Trump to halt dealings with British ambassador over criticism

Leak of messages from Washington diplomat sparks UK unease and investigation

Donald Trump has said his administration will no longer deal with Britain's ambassador to Washington following the leak of diplomatic messages critical of the president.

In a Twitter post on Monday night, Mr Trump also criticised Theresa May and said he was looking forward to Britain having a new prime minister.

“I have been very critical about the way the UK and prime minister Theresa May handled Brexit. What a mess she and her representatives have created. I told her how it should be done, but she decided to go another way,” he said.

"I do not know the ambassador, but he is not liked or well-thought of within the US. We will no longer deal with him. The good news for the wonderful United Kingdom is that they will soon have a new prime minister. While I thoroughly enjoyed the magnificent state visit last month, it was the queen who I was most impressed with!"


The British government has admitted that it does not yet know the extent of the leak of diplomatic cables from ambassador Kim Darroch. The Mail on Sunday published excerpts from his reports that described Mr Trump as insecure and his White House as "uniquely dysfunctional", warning that the administration could collapse in disgrace.

The government has launched an investigation into the leak but foreign office minister Alan Duncan told MPs that he did not know if further messages had been leaked but not yet published.

Years apart

“In terms of the emails that have been leaked, they are two years apart – one cluster very recent and one of two years ago,” he said.

“So it is not quite right to say they have been leaked consistently throughout that period. But of course we don’t know if there are any others in the wrong hands which might subsequently be leaked.”

The cables, confidential reports from the ambassador, were distributed widely throughout the British government system and Sir Alan said there would have been at least 100 recipients.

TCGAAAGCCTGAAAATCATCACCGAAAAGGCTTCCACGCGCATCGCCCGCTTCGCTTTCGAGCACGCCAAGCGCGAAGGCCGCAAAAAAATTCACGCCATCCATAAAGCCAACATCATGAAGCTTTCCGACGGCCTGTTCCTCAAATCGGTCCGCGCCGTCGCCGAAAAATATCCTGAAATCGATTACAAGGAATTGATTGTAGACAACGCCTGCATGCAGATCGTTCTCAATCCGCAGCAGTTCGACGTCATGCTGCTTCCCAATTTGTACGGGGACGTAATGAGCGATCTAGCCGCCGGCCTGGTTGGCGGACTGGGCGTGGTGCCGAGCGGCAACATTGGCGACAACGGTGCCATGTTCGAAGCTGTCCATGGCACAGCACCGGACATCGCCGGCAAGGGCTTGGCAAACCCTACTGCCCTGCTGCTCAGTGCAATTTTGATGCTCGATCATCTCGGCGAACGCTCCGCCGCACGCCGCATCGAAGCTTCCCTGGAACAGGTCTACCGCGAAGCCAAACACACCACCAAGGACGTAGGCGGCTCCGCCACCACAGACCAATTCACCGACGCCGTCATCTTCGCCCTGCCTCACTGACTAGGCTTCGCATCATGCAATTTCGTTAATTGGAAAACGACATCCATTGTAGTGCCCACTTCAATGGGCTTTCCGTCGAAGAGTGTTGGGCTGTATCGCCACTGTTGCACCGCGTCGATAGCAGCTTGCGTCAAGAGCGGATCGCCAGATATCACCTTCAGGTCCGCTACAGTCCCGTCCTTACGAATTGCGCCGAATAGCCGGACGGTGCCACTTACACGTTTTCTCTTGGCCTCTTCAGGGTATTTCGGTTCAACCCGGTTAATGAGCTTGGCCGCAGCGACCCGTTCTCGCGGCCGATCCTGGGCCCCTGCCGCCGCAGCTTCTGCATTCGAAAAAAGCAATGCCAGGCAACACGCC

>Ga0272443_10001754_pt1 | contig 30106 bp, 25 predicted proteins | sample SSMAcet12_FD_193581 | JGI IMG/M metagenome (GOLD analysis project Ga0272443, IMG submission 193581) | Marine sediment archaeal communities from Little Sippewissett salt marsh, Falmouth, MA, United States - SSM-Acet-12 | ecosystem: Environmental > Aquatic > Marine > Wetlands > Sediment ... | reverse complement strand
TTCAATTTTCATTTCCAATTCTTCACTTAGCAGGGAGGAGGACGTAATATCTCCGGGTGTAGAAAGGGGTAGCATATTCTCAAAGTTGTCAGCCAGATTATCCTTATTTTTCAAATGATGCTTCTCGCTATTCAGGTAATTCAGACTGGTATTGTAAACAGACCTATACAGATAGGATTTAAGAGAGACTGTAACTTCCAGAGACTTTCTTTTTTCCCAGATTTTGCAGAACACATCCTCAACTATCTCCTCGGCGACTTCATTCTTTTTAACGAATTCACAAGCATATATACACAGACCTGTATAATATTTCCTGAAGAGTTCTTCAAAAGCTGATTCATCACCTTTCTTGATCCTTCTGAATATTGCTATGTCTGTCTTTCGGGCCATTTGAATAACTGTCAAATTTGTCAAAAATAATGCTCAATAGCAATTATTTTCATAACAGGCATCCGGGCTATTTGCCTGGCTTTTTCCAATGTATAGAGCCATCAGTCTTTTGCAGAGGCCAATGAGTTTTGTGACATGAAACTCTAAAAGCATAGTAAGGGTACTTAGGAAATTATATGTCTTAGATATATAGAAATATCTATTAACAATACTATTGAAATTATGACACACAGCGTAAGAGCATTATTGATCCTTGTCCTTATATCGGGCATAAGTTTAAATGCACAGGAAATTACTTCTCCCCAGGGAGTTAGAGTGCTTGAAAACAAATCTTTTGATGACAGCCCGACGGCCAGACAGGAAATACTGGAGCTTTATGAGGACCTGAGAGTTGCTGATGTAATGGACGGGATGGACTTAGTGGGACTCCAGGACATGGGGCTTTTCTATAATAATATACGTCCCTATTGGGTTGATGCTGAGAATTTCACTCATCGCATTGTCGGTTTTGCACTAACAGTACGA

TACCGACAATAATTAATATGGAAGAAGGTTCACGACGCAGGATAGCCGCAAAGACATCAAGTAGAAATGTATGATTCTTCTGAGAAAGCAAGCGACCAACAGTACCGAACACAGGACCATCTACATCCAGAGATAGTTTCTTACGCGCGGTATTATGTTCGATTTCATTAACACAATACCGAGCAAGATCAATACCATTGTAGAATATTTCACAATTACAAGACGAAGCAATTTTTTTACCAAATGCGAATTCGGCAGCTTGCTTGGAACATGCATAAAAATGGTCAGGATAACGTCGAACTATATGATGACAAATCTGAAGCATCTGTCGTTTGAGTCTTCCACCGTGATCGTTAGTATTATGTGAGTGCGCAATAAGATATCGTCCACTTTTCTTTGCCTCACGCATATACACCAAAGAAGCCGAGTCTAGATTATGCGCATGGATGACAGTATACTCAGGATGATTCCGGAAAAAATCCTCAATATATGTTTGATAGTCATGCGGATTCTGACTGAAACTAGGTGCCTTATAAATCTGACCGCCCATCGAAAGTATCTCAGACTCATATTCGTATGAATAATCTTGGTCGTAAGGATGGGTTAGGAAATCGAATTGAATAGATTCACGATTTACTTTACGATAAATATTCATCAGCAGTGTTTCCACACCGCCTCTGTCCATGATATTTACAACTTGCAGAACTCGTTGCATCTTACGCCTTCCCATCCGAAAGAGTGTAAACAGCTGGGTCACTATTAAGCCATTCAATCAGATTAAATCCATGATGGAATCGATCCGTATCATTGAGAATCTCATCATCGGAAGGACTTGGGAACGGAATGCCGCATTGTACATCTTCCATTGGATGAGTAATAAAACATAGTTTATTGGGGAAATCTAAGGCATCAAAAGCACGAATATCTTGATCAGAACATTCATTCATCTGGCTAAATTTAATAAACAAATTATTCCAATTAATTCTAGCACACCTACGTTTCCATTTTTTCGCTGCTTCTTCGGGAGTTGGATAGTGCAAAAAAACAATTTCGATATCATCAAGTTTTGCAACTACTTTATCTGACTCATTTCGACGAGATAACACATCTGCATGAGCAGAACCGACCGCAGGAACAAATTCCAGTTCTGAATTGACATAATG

Tom Tugendhat, the Conservative chairman of the foreign affairs committee, said he was concerned a "culture of leaks" was developing within the government. He warned it would damage Britain's reputation and undermine relationships with allies and said he had asked the Metropolitan Police to investigate.

“I have asked the foreign secretary today for details of the leak inquiry, who commissioned it, who will it report to, will it be published, will serving ministers and officials and their predecessors be compelled to participate, what happens if they do not?” he said.

Military reports

“However, this leak is not just a problem for the foreign office but one that effects the entire government. I have heard today already of senior serving military officers who are increasingly concerned that reports they write, may also not be kept secret.”

Although ministers expressed confidence in Sir Kim, who moved to Washington in January 2016 for a posting that would usually last between three and five years, foreign secretary Jeremy Hunt said the ambassador's views were not those of the government. Mr Hunt said it was important that ambassadors should feel free to express their views frankly but added that he did not agree with Sir Kim's assessment of the Trump administration.

“I don’t agree with some of the views that we saw in those letters. I’ve said I think the US administration is highly effective and we have the warmest of relationships, and a partnership based on standing up for shared values,” he said.

“I made it clear that I don’t share the ambassador’s assessment of either the US administration or relations with the US administration.”

Denis Staunton

Denis Staunton

Denis Staunton is China Correspondent of The Irish Times